It’s summer time, and while the kids are jumping all over the place happily thinking of school-free days, parents are thinking about what to do.
There are the usual summer camps and vacations, but why not consider adding something to your summer activities? Take advantage of the fun and teach kindness to kids. Isn’t that an idea worth considering?
Here are some things you can do to teach kindness to kids.
Set an example.
[tweetthis url=”https://www.thedailymind.com/how-to/summer-parenting-project-how-to-teach-kindness-to-kids/”]“Kindness in words creates confidence. Kindness in thinking creates profoundness. Kindness in giving creates love.” – Lao Tzu[/tweetthis]
Children learn best by example, and they are more perceptive than we adults may sometimes think. What they see from our behavior, they imbibe and carry on to adulthood. This summer, pay more attention to how you treat people around you – from family members to friends to the grocery cashier to strangers. And, I think it goes without saying that this should be practiced not only this summer but every day.
Explain the concept of kindness.
While children learn by observing their parents, it is also important for them to understand the underlying concept. You can do this by talking to them about the idea of kindness.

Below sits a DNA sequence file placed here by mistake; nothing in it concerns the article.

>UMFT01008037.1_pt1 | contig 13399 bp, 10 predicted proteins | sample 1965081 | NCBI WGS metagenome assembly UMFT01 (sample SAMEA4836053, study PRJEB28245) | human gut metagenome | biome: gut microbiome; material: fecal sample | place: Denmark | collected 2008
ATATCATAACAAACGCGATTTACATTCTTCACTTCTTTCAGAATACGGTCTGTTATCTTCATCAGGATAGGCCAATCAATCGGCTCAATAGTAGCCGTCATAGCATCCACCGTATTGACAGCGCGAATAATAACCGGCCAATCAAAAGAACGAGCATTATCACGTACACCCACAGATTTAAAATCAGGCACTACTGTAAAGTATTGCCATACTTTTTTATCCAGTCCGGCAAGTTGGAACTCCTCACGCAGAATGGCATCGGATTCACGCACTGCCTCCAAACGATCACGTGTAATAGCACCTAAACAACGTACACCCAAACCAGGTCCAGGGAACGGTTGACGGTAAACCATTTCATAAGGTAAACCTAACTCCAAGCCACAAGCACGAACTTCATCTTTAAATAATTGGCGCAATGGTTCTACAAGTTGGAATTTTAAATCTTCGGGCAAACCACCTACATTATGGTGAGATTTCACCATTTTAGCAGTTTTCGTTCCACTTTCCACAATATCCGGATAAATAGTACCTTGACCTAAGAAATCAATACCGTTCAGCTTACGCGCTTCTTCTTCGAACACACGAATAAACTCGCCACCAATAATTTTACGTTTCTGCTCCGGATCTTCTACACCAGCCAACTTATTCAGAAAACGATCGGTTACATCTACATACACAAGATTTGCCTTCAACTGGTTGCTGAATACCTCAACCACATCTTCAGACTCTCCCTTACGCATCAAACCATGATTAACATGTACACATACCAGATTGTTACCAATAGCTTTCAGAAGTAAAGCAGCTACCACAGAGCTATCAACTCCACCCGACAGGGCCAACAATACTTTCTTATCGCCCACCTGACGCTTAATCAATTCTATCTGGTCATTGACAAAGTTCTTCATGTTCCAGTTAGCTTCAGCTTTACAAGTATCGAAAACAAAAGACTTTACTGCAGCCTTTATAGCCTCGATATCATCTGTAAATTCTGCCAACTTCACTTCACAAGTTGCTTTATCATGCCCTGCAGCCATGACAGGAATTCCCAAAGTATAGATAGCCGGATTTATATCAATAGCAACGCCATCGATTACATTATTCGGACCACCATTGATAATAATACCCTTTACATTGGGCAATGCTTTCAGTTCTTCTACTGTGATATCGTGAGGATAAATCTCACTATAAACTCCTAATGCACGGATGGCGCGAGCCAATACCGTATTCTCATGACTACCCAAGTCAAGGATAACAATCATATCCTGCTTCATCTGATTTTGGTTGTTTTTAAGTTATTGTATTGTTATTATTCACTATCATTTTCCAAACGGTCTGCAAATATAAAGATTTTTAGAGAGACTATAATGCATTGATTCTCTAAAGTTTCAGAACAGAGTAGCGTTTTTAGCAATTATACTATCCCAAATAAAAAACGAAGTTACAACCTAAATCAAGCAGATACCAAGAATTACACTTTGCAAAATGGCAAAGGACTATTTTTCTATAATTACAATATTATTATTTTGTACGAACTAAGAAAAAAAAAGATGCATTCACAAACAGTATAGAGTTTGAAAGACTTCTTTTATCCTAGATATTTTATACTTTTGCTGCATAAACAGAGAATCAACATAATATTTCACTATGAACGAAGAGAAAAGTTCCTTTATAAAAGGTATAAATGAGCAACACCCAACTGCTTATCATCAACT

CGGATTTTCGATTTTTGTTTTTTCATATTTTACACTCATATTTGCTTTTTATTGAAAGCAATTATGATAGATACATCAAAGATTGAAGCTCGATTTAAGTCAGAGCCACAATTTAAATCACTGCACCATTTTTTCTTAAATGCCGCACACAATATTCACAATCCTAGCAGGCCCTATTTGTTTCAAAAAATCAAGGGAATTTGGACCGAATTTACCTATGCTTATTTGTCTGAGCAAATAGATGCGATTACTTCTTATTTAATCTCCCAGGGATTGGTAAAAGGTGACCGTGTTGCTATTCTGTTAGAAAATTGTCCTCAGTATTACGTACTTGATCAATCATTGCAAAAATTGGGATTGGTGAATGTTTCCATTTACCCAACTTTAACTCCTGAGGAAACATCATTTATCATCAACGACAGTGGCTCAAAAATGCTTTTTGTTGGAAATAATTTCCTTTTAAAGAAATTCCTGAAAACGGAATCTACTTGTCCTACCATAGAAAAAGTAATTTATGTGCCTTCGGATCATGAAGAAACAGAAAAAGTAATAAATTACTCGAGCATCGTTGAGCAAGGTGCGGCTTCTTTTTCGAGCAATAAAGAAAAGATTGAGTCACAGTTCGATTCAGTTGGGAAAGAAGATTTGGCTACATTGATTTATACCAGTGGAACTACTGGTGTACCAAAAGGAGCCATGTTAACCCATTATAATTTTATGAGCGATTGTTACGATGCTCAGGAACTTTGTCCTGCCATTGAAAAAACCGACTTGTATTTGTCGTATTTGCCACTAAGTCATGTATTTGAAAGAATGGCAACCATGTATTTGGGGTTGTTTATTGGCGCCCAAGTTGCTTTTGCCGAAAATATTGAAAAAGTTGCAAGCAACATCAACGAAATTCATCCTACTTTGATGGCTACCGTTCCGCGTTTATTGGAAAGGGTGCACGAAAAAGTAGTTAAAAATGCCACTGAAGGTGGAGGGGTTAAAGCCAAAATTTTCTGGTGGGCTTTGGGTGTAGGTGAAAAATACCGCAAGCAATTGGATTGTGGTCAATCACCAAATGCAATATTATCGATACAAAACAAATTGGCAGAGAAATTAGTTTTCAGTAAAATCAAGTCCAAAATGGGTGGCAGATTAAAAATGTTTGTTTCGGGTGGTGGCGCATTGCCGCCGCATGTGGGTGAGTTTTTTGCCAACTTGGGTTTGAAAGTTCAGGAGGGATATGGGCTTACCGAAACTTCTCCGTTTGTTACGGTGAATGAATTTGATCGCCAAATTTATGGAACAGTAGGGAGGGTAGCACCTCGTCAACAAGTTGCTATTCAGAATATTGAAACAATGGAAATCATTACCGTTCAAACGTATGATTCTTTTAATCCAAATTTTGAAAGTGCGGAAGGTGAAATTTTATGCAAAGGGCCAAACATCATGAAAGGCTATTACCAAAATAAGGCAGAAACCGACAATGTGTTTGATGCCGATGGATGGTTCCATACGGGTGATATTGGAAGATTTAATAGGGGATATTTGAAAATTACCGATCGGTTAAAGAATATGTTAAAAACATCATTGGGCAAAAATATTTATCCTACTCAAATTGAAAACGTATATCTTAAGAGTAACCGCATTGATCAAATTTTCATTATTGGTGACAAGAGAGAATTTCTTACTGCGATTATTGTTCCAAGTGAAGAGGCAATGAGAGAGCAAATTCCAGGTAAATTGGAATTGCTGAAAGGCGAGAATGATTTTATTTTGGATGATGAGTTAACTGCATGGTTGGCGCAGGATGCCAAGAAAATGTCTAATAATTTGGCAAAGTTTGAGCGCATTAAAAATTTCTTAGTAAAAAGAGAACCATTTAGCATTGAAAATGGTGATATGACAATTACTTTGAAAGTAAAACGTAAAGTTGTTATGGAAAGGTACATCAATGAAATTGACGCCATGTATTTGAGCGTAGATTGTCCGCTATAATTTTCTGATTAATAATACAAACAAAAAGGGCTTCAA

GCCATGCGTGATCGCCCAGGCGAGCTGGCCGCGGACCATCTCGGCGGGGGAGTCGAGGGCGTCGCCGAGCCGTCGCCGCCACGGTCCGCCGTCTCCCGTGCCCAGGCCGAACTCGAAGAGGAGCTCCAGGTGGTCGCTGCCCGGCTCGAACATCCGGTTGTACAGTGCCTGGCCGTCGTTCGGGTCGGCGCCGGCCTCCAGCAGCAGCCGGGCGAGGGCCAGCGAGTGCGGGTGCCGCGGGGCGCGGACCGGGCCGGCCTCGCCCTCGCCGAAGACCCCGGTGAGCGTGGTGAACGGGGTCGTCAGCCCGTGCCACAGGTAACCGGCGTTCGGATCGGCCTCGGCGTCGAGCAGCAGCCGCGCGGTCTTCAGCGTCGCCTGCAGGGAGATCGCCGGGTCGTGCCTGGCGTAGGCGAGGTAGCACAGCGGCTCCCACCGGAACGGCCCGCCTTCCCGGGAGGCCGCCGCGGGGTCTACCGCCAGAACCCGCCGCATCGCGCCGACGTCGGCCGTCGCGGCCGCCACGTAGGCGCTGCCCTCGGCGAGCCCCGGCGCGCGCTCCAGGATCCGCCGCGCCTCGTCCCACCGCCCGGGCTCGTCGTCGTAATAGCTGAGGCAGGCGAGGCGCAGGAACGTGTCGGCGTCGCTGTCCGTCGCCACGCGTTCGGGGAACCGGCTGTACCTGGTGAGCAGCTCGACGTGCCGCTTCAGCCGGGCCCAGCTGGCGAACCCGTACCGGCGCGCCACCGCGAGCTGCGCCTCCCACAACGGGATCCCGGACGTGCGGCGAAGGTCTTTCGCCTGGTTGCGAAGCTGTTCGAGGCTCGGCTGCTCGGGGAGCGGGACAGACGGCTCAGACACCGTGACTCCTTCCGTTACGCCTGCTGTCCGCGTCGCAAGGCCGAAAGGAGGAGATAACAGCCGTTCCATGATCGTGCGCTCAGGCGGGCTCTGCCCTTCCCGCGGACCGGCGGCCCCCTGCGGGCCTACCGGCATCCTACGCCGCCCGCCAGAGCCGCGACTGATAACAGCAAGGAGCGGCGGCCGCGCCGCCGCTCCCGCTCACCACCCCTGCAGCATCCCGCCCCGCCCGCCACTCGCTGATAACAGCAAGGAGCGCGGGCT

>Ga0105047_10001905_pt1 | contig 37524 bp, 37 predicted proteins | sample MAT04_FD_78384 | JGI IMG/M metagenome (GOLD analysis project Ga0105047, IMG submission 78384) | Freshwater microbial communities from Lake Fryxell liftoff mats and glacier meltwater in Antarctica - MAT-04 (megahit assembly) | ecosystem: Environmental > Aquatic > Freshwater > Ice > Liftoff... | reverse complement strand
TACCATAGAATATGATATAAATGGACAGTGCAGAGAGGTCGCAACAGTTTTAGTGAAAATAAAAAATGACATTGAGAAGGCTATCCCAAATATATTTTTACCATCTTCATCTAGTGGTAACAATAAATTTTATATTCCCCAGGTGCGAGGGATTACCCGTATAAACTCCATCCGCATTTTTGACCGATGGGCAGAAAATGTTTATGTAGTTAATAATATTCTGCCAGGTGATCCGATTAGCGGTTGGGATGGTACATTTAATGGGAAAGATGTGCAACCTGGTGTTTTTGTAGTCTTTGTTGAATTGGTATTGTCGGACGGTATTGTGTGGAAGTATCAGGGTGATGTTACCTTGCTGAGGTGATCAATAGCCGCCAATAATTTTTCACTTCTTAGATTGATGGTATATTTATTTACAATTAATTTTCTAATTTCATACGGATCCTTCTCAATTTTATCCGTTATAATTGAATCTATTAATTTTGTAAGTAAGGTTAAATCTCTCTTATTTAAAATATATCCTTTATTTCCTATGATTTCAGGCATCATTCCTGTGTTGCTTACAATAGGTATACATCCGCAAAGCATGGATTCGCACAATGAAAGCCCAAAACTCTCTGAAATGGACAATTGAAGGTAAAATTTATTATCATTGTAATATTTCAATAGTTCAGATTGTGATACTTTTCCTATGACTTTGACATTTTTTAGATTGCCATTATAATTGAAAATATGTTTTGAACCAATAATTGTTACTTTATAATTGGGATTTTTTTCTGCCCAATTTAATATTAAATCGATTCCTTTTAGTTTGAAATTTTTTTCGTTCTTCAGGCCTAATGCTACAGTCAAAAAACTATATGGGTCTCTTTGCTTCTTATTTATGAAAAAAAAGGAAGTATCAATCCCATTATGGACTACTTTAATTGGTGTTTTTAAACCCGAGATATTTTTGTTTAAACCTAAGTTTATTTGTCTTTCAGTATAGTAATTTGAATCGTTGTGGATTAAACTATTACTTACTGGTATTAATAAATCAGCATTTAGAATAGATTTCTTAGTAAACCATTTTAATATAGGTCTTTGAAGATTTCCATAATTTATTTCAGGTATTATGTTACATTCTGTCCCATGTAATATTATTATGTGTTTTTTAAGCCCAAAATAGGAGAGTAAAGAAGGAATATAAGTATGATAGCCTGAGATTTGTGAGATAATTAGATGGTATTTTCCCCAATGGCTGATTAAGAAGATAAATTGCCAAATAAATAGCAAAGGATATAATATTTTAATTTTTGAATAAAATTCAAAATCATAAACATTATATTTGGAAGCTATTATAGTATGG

What is kindness? What does it mean? Why is it important?
Plan activities to apply kindness.
Here are some things you can do to teach kindness to kids and have fun while at it.
Tip: make sure you turn these activities into learning moments.
- Go to the playground, and ask your kids to remember to practice kindness. You can then talk about their behavior after. Praise them for the good that they did, and make suggestions – in a positive way – what they could do better. Be as specific as possible.
- Go to a public place like the zoo, beach, or park and pick up trash you see. This is a way of teaching the kids respect for the environment and people as well.
- Drive the point home by going to a recycling center! Make a family trip and have some treats after.
- Give food to people who live in the streets. Just make sure it’s a safe area.
- Alternatively, if you have elderly neighbors who live alone, encourage your kids to talk to them. They can start by saying hi, and visiting (with you). Occasionally bring flowers and food as gifts – always with the children involved.
- Ask your kids to pick out toys and clothes that they don’t use. Take them to a place that accepts donations.
- If you’re visiting a friend who is sick or needs help in any way, involve your kids if appropriate. If you’re baking a cake or a casserole to take with you, ask the kids to help.
What activities are you planning for the summer? Have you thought about imparting an attitude of kindness to your children? What other ideas would you add to the list above?